Finished Hill House Again

I think the real genius of Hill House is the way Jackson seems to have such a clear idea what’s going on–and, frankly, I don’t think it matters if Jackson thinks she’s writing a real ghost story or a psychological horror or what–the thing is that she’s got a narrative. She knows what gets us from point a to point b to point c.

And then she sticks us in the narrative car (so to speak) with someone who doesn’t at all know why or how we’re going from a to be to c.

I feel like, every once in a while, you get a glimpse of the scaffolding–we hear Theo tease Luke about having her stocking early on; later, when Eleanor so desperately wants to overhear them talking about her, she seems unable to understand that she’s not on their minds at all; the Doctor has a clear idea what things will mean someone has to leave the house; etc.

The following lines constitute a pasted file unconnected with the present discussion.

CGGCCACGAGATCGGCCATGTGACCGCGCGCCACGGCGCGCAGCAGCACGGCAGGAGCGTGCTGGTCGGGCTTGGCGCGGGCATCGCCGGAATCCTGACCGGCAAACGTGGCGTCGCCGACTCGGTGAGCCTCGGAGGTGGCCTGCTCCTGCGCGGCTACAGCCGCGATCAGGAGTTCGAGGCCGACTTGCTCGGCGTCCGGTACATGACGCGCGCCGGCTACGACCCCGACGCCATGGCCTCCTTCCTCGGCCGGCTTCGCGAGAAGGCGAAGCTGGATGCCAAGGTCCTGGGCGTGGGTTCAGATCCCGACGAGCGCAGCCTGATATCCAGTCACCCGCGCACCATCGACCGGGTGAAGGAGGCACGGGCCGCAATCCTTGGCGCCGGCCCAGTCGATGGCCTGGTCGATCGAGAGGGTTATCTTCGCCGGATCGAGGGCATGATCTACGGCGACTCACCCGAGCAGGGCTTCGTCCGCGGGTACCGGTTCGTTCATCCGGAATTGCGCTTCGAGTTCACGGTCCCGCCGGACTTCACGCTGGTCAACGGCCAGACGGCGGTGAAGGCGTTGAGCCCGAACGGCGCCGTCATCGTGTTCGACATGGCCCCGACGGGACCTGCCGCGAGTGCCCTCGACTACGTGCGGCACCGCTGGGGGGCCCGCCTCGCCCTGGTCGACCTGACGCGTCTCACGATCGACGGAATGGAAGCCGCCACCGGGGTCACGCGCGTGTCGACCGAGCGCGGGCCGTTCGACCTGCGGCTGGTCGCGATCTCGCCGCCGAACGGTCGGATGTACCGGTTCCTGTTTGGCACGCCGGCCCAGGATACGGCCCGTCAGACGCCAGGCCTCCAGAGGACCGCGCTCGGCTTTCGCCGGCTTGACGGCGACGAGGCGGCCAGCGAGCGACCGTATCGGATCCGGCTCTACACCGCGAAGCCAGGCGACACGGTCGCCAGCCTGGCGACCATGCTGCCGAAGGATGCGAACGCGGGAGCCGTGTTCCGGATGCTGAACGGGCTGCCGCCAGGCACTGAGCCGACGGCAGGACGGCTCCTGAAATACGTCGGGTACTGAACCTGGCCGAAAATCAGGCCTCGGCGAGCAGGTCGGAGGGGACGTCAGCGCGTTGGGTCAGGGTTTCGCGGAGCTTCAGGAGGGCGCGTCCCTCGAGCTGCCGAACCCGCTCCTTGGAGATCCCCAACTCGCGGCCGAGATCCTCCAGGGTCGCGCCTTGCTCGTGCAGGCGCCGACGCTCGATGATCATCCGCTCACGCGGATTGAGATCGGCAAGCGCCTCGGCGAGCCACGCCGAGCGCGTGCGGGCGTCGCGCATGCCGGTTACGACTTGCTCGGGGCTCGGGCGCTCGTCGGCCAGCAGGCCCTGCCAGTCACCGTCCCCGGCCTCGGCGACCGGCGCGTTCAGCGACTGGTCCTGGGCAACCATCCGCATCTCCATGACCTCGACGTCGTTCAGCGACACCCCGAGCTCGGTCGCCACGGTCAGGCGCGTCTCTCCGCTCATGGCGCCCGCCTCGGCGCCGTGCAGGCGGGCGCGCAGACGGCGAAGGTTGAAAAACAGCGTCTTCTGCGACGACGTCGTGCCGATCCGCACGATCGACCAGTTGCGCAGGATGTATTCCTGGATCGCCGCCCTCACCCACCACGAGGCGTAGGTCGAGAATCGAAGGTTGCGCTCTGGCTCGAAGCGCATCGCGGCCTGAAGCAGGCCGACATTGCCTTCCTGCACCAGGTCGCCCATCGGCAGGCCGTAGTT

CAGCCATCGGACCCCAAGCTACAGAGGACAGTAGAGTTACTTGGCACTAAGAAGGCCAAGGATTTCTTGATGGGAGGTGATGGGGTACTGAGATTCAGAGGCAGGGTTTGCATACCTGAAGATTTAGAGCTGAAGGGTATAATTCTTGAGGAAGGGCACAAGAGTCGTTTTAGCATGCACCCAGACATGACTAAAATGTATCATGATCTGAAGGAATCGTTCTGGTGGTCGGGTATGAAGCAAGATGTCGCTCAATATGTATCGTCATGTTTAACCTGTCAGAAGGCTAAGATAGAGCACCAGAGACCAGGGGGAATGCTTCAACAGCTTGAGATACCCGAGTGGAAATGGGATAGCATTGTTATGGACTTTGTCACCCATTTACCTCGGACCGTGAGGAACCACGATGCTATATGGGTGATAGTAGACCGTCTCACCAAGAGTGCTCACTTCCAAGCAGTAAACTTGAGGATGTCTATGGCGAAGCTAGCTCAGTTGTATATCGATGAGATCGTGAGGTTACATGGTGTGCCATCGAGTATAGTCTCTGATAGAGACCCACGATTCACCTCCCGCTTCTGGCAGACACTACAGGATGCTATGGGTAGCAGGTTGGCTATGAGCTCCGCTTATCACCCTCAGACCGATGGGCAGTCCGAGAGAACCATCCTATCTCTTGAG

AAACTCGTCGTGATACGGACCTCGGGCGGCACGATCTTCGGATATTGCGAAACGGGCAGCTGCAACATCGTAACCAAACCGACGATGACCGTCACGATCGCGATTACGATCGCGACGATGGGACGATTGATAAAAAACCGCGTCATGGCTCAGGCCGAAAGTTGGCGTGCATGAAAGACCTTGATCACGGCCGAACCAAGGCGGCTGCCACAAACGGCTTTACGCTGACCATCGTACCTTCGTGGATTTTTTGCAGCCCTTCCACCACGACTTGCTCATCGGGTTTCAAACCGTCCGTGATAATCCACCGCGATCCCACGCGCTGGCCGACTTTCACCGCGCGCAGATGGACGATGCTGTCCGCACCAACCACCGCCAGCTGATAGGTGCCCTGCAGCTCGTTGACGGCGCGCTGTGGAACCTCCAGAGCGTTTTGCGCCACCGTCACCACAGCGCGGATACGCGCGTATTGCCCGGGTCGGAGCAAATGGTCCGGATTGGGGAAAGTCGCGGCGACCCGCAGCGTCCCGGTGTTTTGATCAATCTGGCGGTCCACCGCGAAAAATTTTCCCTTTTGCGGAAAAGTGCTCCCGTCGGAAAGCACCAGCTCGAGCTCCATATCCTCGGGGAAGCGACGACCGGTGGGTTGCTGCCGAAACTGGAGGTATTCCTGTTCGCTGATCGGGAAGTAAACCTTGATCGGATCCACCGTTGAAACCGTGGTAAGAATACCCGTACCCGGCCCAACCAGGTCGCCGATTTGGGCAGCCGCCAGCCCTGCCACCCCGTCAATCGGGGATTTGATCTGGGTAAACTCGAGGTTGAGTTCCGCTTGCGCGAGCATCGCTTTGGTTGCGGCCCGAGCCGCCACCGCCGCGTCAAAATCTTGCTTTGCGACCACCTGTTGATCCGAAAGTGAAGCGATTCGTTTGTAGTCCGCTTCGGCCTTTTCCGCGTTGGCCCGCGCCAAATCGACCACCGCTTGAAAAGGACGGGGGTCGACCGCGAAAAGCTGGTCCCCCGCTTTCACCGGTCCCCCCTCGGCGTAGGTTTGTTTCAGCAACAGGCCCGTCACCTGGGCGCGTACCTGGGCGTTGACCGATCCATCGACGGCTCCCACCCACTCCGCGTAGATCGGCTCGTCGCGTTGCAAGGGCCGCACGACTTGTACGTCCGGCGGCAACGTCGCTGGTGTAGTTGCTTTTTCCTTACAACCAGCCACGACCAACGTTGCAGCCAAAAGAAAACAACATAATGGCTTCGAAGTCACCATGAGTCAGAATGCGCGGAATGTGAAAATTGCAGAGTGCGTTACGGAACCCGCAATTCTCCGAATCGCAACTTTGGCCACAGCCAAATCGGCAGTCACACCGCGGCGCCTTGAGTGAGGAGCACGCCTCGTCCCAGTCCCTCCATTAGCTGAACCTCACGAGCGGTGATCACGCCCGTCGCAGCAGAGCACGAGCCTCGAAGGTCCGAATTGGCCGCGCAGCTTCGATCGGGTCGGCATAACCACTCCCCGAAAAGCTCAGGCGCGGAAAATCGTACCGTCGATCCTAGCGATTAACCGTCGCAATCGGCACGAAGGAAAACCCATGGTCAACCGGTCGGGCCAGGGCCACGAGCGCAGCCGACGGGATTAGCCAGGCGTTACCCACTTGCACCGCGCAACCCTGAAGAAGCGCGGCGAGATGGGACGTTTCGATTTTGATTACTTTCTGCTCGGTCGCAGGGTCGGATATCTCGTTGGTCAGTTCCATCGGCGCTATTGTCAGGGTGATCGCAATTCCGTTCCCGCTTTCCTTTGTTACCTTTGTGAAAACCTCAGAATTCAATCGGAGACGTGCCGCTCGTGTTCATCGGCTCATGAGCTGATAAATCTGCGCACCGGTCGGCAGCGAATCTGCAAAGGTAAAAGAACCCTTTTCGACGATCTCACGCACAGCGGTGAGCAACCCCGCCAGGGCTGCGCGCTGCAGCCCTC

It all suggests Jackson has this rather thick narrative thread laid out in her head in a way that satisfies her and then she adeptly decides what all to leave out to give us the strand we’re following.

I think this is going to be the hardest part of me in the haunted house story–being willing to keep back in order to build tension. But also to let the action drive the plot. I tend to let my characters get into messes of their own design and then flounder along getting out of them. But I don’t think you can have a floundering haunted house story. Things have to be getting progressively worse or else why worry about the house at all?

A house where something knocks late at night on the bathroom door is just a house with a knock. If it doesn’t lead to anything, if things don’t get progressively worse, then it’s not scary.

You can acclimate to anything, if it goes on long enough. So, the horror has to grow.